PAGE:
Kids Corner


A Play That Inspired Me





I saw a performance of the play, 'Kultar's Mime' in Toronto last week.

I was in awe of the play. It inspired me to find out more about the 1984 anti-Sikh genocide.

Before reviewing the play, I feel it necessary to cover what I discovered in my research.

The 1984 anti-Sikh pogroms were an orchestrated genocide following the assassination of Indira Gandhi, the then prime minister of India, when two of her bodyguards, Satwant Singh and Beant Singh -- both Sikh -- killed her. Beant Singh shot three rounds into her abdomen, quickly followed by Satwant Singh, completing their task with 30 rounds from his sten gun, after which her lifeless body tumbled on the ground.

The two men responsible for the death Indira Gandhi were reacting personally to Operation Blue Star, the military operation ordered by Indira Gandhi to attack Harmandar Sahib, the most sacred place of Sikh worship, to supposedly remove Jarnail Singh Bhindranwale from the premises.

Sant Jarnail Singh was an advocate for Sikh causes, particularly notable for his denunciation of the Indian constitution’s Article 25 mischievously and erroneously declaring that minorities in India such as Sikhs, Jains and Buddhists were merely part of Hinduism.

Operation Blue Star led to the death of several thousand pilgrims -- innocent Sikh men, women and children -- and heavy damage to the gurdwara complex. 

Indira’s son, Rajiv Gandhi became the next prime minister of India. He ordered the carnage of Sikhs in 1984 to take revenge for his mother’s death.

In the play, ‘Kultar’s Mime‘, the actors are depicting what happened in the massacre of 1984 in India’s capital, New Delhi, when a mute and deaf boy who lives in a poor neighborhood, Tilak Vihar, sees his parents, friends, and people that he knows get raped, killed, and tormented.

I found that the actors in the play, ‘Kultar’s Mime‘, did a splendid job on taking the roles of real people and personifying them in order to cater to mass audiences and make such a profound story comprehensible.

Additionally, it was a prodigious idea to associate the pogrom that happened in Kishinev earlier in the century, affecting the Jews, to the pogrom in Delhi targeting the Sikhs.

In order to make this play more comprehensible and logical for a larger variety of audiences, I believe it would be necessary to further incorporate the pogrom in Kishinev and to discreetly provide the commonalities and differences between the two pogroms for the audience to relate to.

To further elaborate, I personally comprehended the Shakespearean text at the beginning of the play and believed that it provided a touch of finesse and eloquence and it should be retained.

However, it should have been summarized serenely in the latter part of the play in order to appeal to the majority community in the audience. In addition, I believe that if the characters had been articulated to the audience earlier on in the play, the confusion might have been limited in order to provide a clearer story line.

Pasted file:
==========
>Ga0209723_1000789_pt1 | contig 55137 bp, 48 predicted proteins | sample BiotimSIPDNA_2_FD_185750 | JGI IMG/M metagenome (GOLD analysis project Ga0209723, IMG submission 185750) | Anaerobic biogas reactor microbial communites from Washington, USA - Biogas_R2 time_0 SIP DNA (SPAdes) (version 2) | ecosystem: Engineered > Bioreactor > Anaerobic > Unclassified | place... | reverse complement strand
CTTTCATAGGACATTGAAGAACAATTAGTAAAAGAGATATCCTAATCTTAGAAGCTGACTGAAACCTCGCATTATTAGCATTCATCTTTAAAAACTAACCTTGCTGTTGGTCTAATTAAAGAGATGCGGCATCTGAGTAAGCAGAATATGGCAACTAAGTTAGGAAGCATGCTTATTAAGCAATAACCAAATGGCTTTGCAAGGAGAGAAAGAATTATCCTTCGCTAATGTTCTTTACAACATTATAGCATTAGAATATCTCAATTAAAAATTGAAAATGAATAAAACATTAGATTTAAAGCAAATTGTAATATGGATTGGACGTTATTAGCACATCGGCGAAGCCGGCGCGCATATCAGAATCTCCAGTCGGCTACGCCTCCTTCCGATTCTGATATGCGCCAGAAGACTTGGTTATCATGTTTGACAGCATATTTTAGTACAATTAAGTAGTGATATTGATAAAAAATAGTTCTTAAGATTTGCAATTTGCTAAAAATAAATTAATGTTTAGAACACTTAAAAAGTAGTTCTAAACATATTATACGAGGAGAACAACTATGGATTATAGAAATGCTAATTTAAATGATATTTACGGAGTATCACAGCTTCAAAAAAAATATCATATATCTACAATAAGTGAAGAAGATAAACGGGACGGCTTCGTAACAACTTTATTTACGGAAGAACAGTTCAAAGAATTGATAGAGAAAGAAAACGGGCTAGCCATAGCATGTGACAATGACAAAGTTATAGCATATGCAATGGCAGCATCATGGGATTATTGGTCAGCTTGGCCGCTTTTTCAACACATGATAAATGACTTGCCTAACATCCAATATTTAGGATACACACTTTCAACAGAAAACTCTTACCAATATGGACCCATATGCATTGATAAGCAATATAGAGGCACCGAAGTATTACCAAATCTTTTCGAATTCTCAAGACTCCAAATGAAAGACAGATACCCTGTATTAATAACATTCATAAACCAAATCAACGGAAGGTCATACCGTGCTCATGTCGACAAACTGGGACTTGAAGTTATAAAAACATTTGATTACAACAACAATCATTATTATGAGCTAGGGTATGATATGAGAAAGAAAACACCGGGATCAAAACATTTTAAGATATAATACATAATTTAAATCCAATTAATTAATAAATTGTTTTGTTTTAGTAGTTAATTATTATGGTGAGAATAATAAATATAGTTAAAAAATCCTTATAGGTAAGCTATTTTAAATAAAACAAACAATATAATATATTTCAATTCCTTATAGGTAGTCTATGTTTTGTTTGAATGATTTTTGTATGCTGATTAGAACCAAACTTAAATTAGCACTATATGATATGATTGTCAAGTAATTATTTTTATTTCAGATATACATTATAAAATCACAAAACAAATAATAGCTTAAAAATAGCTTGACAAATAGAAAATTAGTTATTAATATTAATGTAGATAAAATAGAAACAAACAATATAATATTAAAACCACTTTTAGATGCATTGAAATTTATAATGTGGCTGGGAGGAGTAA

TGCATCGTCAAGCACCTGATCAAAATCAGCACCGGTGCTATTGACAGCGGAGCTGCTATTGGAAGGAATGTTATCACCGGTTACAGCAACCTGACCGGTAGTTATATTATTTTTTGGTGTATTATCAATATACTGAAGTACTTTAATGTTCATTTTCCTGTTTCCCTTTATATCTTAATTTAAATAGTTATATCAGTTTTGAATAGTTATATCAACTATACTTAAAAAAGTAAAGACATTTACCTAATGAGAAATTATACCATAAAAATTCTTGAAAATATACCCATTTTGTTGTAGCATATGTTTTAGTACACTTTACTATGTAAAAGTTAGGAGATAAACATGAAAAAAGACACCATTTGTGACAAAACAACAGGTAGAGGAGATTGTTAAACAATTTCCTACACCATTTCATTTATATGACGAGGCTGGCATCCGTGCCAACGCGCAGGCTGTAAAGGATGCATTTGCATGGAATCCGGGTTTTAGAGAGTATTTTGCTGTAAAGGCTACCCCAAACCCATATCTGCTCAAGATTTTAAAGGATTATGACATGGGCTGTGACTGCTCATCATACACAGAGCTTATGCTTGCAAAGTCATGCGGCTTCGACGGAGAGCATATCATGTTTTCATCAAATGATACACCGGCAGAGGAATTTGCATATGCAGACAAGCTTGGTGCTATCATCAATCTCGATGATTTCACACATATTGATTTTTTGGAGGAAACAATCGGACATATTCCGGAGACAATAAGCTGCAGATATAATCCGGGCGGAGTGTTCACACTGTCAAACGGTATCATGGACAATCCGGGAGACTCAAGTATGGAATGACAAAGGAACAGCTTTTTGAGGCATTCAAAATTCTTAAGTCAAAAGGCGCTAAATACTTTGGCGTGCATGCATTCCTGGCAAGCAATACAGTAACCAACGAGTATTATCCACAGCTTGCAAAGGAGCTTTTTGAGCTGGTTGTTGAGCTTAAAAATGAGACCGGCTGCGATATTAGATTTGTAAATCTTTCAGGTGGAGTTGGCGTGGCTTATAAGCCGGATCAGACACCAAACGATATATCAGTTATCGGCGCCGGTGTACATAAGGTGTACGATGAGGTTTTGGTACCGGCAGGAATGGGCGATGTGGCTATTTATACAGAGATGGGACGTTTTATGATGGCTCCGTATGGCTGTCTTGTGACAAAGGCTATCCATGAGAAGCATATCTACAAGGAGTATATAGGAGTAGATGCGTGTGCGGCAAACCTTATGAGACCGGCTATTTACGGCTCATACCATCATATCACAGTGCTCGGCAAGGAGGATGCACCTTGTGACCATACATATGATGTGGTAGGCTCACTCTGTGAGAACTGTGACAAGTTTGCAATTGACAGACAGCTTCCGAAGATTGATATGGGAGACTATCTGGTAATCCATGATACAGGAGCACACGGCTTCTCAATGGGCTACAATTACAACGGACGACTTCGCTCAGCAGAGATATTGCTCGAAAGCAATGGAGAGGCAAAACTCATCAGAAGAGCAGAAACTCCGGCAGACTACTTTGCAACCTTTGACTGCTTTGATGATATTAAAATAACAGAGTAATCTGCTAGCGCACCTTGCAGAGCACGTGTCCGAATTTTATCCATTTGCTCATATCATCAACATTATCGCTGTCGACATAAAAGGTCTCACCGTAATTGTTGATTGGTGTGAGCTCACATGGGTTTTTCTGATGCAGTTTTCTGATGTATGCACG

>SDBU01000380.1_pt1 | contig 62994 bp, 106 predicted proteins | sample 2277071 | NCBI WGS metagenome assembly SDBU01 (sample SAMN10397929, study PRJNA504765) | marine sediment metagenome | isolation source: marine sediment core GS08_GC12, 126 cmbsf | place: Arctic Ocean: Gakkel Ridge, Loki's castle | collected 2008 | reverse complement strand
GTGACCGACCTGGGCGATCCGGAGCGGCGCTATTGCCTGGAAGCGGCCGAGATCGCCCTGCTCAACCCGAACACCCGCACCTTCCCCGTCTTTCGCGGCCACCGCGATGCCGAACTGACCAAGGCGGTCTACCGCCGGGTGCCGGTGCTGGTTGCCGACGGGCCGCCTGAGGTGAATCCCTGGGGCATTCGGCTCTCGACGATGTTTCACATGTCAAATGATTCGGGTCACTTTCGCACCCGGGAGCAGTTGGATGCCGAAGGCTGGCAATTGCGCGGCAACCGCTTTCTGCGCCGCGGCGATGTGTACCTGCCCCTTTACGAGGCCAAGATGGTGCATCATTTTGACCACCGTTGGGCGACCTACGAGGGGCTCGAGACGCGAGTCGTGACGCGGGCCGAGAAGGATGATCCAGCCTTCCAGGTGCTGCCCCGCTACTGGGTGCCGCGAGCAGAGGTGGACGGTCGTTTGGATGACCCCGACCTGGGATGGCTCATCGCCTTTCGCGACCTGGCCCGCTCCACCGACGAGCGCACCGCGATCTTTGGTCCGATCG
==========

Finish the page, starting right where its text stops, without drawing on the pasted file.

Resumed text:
The props used in the play in fact aided the audience in understanding the play and were conveniently used without hindering the story line and provided a basis for the audience to relate to making the characters more obvious.

In conclusion, I believe that the play, ‘Kultar’s Mime‘ correctly depicted what happened in 1984, as well as used a great variety of props in order to exemplify the genocide.

I also feel that in order to allow audiences with little to no knowledge about the pogrom in 1984 to clearly appreciate the play, it would be necessary to simplify the Shakespearean text at the beginning of the play, further incorporate the pogrom in Kishinev, and articulate the characters and their stories at the beginning of the play.

Aekus Singh, 12, is a student at UTS (University of Toronto Schools), an independent secondary day school affiliated with the University of Toronto in Toronto, Ontario, Canada.

October 26, 2014

Conversation about this article

1: Naina (Delhi, India), October 26, 2014, 1:11 PM.

The summary of this play by Aekus, aged 12 years, is remarkable. The pogroms of 1984 are part of our brave history of martyrdom. The mobs killed the Sikh males despite their age. They were free to loot anything which they could carry, and were in fact rewarded by the government for their crimes by being waived the TV license fee they were normally required to pay.

2: Banno Kaur Bajaj (Mississauga, Ontario, Canada), October 26, 2014, 1:37 PM.

Excellent analysis, Aekus. Lots of interesting ideas. It gives one much food for thought. Keep up the good work!

3: Jassi & Aman (Toronto, Ontario, Canada), October 26, 2014, 2:29 PM.

These are very impressive details coming from a 12 year old. As he didn't just write about the play but also covered the summary of all the events leading to this pogrom. Our kids in the West are not exposed to this truth because we normally don't discuss these kinds of events at home. I feel these kids are ready and can make their own decisions. We also saw the play and felt the same. All the characters were excellently presented. Watching the play, we again went through the same feelings that we had experienced many years ago. After reading this review from a young boy's perspective, we feel that this play has achieved what it set out to do.

4: Jag Mohan Singh Chawla (Toronto, Ontario, Canada), October 30, 2014, 3:04 AM.

Excellent presentation of a very important historical event by a 12 year old. Keep up the good work, Aekus. I see a prosperous and bright future ahead of you.

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